Earlier this week, JLF’s Dr. Terry Stoops was quoted in an article published by Asheville Citizen-Times. The article centered on the recently released 2018-19 School Performance Grades and their relationship with student household income. The article’s author, Brian Gordon, noted the contrast in poverty rates within Buncombe County’s highest-performing schools versus their lowest-performing school:
On average, the three local schools to receive A grades: Buncombe County Middle College, Nesbitt Discovery Academy and School of Inquiry and Life Sciences – had a significantly lower rate, 26%, of low-income students last year.
…It is no coincidence that the school, Johnston Elementary School in West Asheville, had an enrollment of 94% low-income students.
Gordon explains how the pattern of student household income and performance bring up concerns about North Carolina’s grading system:
This connection fuels criticism of North Carolina’s school grading system, which assigns 80% of its letter grades to raw academic numbers and 20% to academic improvements.
“Though it’s been documented that it is primarily a measure of poverty, North Carolina remains one of the few states in the country that weighs standardized test scores so much higher than measuring improvement,” said Keith Poston, president and executive director of the Public School Forum of North Carolina, a public education advocacy group.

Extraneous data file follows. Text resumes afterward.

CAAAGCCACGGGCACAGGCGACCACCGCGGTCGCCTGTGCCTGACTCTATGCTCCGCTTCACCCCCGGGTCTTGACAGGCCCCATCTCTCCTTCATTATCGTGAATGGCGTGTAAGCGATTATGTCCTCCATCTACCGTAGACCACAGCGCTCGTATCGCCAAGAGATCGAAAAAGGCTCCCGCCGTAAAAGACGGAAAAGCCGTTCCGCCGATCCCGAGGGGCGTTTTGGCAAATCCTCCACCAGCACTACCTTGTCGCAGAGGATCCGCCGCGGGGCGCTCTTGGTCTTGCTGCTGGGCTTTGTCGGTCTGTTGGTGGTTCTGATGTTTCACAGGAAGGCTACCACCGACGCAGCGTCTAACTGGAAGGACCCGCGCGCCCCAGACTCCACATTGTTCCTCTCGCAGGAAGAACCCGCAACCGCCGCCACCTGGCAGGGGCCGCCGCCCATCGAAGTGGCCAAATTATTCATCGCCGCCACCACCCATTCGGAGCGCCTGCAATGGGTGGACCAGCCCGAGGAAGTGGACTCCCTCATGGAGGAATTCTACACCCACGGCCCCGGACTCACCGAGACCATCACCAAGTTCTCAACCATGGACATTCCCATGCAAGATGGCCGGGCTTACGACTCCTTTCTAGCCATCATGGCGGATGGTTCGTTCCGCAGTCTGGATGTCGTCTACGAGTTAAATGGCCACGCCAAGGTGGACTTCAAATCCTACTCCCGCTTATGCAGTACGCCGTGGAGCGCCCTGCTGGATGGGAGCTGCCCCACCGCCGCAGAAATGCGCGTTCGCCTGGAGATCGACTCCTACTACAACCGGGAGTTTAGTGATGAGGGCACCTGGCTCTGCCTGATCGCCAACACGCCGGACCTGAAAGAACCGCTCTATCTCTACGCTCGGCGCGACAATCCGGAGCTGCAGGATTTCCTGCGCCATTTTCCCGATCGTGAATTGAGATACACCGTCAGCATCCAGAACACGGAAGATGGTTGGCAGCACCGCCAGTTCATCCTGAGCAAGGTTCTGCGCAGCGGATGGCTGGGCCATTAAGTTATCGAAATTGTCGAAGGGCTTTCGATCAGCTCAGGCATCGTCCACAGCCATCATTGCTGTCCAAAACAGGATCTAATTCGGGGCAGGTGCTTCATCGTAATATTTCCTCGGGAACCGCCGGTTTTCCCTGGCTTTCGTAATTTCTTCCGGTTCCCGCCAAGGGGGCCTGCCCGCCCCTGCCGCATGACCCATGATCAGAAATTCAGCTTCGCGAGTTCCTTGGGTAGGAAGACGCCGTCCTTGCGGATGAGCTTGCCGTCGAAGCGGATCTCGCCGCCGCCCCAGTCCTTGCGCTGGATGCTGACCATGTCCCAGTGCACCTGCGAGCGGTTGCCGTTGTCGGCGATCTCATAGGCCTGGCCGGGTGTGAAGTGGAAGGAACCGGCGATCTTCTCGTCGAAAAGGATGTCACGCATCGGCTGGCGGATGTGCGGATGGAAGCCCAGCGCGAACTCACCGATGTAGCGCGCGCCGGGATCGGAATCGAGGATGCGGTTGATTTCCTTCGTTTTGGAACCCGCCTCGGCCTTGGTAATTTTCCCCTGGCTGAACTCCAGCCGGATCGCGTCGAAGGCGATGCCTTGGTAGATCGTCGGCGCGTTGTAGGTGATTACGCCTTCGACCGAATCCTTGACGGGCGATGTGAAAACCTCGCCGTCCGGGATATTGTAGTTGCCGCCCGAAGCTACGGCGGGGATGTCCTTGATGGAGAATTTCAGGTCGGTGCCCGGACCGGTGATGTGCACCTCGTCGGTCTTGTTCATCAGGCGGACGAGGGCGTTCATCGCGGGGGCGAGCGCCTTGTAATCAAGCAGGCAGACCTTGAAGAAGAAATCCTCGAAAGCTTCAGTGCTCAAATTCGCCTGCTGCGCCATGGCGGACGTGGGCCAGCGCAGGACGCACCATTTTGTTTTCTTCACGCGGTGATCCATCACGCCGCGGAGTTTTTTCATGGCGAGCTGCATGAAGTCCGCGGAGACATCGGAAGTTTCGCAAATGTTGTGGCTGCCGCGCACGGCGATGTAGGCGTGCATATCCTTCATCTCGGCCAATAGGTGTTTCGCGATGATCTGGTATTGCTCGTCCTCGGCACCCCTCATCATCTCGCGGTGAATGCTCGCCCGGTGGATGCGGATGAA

Gordon also interviewed JLF’s Dr. Terry Stoops for the piece. Stoops commented that, while student performance results do correlate with wealth, they can also tell us other valuable information about schools:
“I think there’s a case to be made that the grades are reflecting wealth,” said Terry Stoops, Vice President of Research and Director of Education Studies at the John Locke Foundation, a conservative-leaning think tank. But Stoops said he believes the grades highlight areas where schools can improve, such as teacher quality, curriculum design and access to technology.